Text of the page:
Remodeling a historic high rise kitchen
When updating a historic high rise apartment like this one on the renowned plaza area in Kansas City, there’s much more to consider than the interior design of your home.
First you must find out the building’s requirements for construction from time of day limits to how the construction is completed. Next you need to know building structure limitations (especially for a 1931 historic building like this one) and if your finish materials or products will fit whether it’s up the elevator or via another method.
When I first entered this kitchen in Kansas City I knew as an interior designer it was going to be one of our more challenging interior design projects which was exciting because I new the change would be dramatic and could see the new open space in my mind almost instantly.
To start the process I got a barely legible copy of the 1930’s blueprints and immediately went to work creating an interior design that was an open floor plan. For the kitchen I had the wall between the maid’s room and kitchen torn out along with the wall between the dining room and kitchen.
In addition we right sized the windows from the maid’s room and kitchen to flow together and added layers of lighting. The result?!
A beautiful airy light filled kitchen that now opens to the hearth room (formerly a dining room.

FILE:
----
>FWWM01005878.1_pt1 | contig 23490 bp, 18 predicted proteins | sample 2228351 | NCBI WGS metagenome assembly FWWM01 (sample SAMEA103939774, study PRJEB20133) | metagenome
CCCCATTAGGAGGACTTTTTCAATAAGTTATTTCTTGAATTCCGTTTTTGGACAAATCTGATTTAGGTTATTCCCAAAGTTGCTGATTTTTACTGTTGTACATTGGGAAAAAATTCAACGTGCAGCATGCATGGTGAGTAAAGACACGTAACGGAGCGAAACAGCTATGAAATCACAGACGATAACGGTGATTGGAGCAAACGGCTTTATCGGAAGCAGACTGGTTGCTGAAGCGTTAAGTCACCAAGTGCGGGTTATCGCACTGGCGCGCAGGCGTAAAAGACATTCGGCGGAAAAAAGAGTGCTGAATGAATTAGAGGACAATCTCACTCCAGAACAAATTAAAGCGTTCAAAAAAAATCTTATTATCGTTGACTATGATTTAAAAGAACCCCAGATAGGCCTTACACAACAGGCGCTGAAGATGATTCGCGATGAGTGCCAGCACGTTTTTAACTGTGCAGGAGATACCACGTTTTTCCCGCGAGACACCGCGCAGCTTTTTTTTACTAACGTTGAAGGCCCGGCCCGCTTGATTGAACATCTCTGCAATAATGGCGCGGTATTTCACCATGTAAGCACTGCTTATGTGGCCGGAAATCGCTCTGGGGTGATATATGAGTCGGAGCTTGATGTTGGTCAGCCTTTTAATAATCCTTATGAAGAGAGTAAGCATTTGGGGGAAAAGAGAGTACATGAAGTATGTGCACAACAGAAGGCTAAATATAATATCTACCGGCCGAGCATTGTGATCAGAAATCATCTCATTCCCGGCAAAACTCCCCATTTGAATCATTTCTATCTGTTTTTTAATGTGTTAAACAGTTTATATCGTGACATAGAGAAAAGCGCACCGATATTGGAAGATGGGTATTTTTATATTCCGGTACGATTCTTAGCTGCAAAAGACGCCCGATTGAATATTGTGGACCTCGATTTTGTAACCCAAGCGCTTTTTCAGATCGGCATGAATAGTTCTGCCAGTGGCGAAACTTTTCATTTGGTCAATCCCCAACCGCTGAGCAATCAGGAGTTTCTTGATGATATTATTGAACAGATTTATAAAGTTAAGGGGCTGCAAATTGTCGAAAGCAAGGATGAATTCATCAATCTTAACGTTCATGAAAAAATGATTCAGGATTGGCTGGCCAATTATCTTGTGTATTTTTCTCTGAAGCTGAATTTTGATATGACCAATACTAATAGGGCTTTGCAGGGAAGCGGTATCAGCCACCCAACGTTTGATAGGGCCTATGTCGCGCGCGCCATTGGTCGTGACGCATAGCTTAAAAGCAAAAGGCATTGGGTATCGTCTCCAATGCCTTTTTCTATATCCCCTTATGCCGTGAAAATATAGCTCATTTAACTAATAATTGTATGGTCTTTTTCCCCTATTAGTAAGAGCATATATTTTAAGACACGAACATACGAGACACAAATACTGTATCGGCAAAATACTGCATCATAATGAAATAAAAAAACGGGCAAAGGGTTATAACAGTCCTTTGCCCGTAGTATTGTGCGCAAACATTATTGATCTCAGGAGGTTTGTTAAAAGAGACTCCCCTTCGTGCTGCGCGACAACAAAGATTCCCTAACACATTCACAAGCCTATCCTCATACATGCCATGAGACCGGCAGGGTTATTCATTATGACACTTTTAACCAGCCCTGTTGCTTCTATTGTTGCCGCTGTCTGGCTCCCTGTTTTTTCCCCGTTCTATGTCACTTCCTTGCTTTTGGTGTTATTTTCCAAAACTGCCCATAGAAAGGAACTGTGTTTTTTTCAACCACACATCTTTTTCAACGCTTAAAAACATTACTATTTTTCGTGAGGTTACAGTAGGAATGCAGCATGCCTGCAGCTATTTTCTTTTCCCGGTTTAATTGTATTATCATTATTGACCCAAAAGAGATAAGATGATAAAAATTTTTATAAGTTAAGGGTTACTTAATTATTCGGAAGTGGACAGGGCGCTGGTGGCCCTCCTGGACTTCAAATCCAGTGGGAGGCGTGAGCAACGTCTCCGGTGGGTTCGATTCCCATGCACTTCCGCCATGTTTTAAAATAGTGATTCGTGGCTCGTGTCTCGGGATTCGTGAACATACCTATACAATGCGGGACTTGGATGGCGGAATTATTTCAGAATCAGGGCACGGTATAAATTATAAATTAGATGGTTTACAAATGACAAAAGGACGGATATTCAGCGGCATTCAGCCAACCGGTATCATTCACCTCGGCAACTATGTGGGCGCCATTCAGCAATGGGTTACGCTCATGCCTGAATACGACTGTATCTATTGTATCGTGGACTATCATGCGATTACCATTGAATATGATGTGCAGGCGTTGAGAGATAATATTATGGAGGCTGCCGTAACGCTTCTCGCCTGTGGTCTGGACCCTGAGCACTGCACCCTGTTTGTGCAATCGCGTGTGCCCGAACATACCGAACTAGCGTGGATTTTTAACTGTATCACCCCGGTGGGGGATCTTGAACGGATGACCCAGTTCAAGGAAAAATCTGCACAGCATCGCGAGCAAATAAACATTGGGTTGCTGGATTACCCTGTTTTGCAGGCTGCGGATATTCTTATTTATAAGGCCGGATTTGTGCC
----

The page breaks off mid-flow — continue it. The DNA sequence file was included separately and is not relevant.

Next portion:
Much of this high rise apartment had original wood floors so we weaved in new wood flooring in the kitchen to make the space live larger and feel more cohesive.
For the stove area we squeezed in a beautiful custom wood hood and beautifully lit glass cabinets flanking the hood to create a wow factor when entering the hearth/kitchen area. In addition we designed inset cabinetry drawers and doors (flush with cabinet frame) to create a luxurious look along with mixing it up with pulls and knobs.
At the end of the kitchen (formerly maid’s room) we designed pantry area that hides a permanent slanted wall and to provide much needed storage which includes cabinet doors that open up to reveal both a coffee station and appliance garage.
The thick mitered island counter by Cambria was juxtaposed against the light airy mini chandeliers for a perfect composition.
The bar area includes a wine cooler, bar sink, and lit glass cabinets to hold glassware along with a hidden washer/dryer area.
Overall as an interior designer I was thrilled with the outcome of this remodeled kitchen especially now as I’m reminded of where we started.
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